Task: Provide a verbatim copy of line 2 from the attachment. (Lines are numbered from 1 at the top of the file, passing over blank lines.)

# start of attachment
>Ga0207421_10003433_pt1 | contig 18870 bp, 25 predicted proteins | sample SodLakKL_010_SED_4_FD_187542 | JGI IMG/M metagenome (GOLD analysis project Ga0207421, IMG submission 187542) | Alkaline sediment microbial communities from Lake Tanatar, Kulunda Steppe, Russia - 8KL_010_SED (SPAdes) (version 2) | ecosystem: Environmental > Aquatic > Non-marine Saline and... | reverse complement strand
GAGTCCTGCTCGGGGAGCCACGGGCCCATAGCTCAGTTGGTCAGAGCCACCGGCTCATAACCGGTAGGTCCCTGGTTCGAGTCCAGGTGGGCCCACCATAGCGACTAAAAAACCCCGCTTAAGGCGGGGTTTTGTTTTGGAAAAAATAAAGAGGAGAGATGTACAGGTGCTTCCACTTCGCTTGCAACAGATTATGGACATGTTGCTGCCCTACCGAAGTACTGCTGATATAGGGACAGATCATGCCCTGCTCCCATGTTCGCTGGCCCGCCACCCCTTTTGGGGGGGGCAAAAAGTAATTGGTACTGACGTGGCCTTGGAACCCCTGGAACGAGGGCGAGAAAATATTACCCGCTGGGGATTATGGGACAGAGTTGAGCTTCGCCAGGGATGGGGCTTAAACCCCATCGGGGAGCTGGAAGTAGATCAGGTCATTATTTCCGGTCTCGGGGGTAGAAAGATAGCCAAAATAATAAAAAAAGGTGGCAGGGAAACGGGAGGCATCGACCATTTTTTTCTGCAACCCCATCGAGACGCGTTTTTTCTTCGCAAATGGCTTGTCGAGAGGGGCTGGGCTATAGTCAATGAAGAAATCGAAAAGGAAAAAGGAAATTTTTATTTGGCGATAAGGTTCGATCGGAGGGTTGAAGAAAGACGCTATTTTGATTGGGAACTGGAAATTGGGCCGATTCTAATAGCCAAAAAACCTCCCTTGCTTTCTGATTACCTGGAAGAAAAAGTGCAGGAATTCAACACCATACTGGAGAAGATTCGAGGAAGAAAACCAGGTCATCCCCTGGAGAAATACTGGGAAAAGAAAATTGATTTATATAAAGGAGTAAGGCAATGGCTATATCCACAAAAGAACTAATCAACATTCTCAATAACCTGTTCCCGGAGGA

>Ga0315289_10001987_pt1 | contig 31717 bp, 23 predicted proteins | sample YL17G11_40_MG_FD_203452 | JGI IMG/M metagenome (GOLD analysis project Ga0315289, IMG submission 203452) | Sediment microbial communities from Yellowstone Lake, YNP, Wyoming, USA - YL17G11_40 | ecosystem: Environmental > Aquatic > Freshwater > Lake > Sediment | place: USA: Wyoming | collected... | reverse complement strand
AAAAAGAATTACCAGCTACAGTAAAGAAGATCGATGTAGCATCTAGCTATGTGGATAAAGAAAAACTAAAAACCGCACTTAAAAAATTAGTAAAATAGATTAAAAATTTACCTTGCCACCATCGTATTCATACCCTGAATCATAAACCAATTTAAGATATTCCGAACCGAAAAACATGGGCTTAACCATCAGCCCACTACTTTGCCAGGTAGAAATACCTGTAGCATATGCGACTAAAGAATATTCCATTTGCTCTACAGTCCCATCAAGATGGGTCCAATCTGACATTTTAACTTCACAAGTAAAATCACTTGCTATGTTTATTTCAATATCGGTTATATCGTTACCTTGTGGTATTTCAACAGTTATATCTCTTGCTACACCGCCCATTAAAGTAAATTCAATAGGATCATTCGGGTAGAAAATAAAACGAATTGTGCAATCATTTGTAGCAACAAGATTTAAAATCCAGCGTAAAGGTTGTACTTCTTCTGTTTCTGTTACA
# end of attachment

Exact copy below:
GAGTCCTGCTCGGGGAGCCACGGGCCCATAGCTCAGTTGGTCAGAGCCACCGGCTCATAACCGGTAGGTCCCTGGTTCGAGTCCAGGTGGGCCCACCATAGCGACTAAAAAACCCCGCTTAAGGCGGGGTTTTGTTTTGGAAAAAATAAAGAGGAGAGATGTACAGGTGCTTCCACTTCGCTTGCAACAGATTATGGACATGTTGCTGCCCTACCGAAGTACTGCTGATATAGGGACAGATCATGCCCTGCTCCCATGTTCGCTGGCCCGCCACCCCTTTTGGGGGGGGCAAAAAGTAATTGGTACTGACGTGGCCTTGGAACCCCTGGAACGAGGGCGAGAAAATATTACCCGCTGGGGATTATGGGACAGAGTTGAGCTTCGCCAGGGATGGGGCTTAAACCCCATCGGGGAGCTGGAAGTAGATCAGGTCATTATTTCCGGTCTCGGGGGTAGAAAGATAGCCAAAATAATAAAAAAAGGTGGCAGGGAAACGGGAGGCATCGACCATTTTTTTCTGCAACCCCATCGAGACGCGTTTTTTCTTCGCAAATGGCTTGTCGAGAGGGGCTGGGCTATAGTCAATGAAGAAATCGAAAAGGAAAAAGGAAATTTTTATTTGGCGATAAGGTTCGATCGGAGGGTTGAAGAAAGACGCTATTTTGATTGGGAACTGGAAATTGGGCCGATTCTAATAGCCAAAAAACCTCCCTTGCTTTCTGATTACCTGGAAGAAAAAGTGCAGGAATTCAACACCATACTGGAGAAGATTCGAGGAAGAAAACCAGGTCATCCCCTGGAGAAATACTGGGAAAAGAAAATTGATTTATATAAAGGAGTAAGGCAATGGCTATATCCACAAAAGAACTAATCAACATTCTCAATAACCTGTTCCCGGAGGA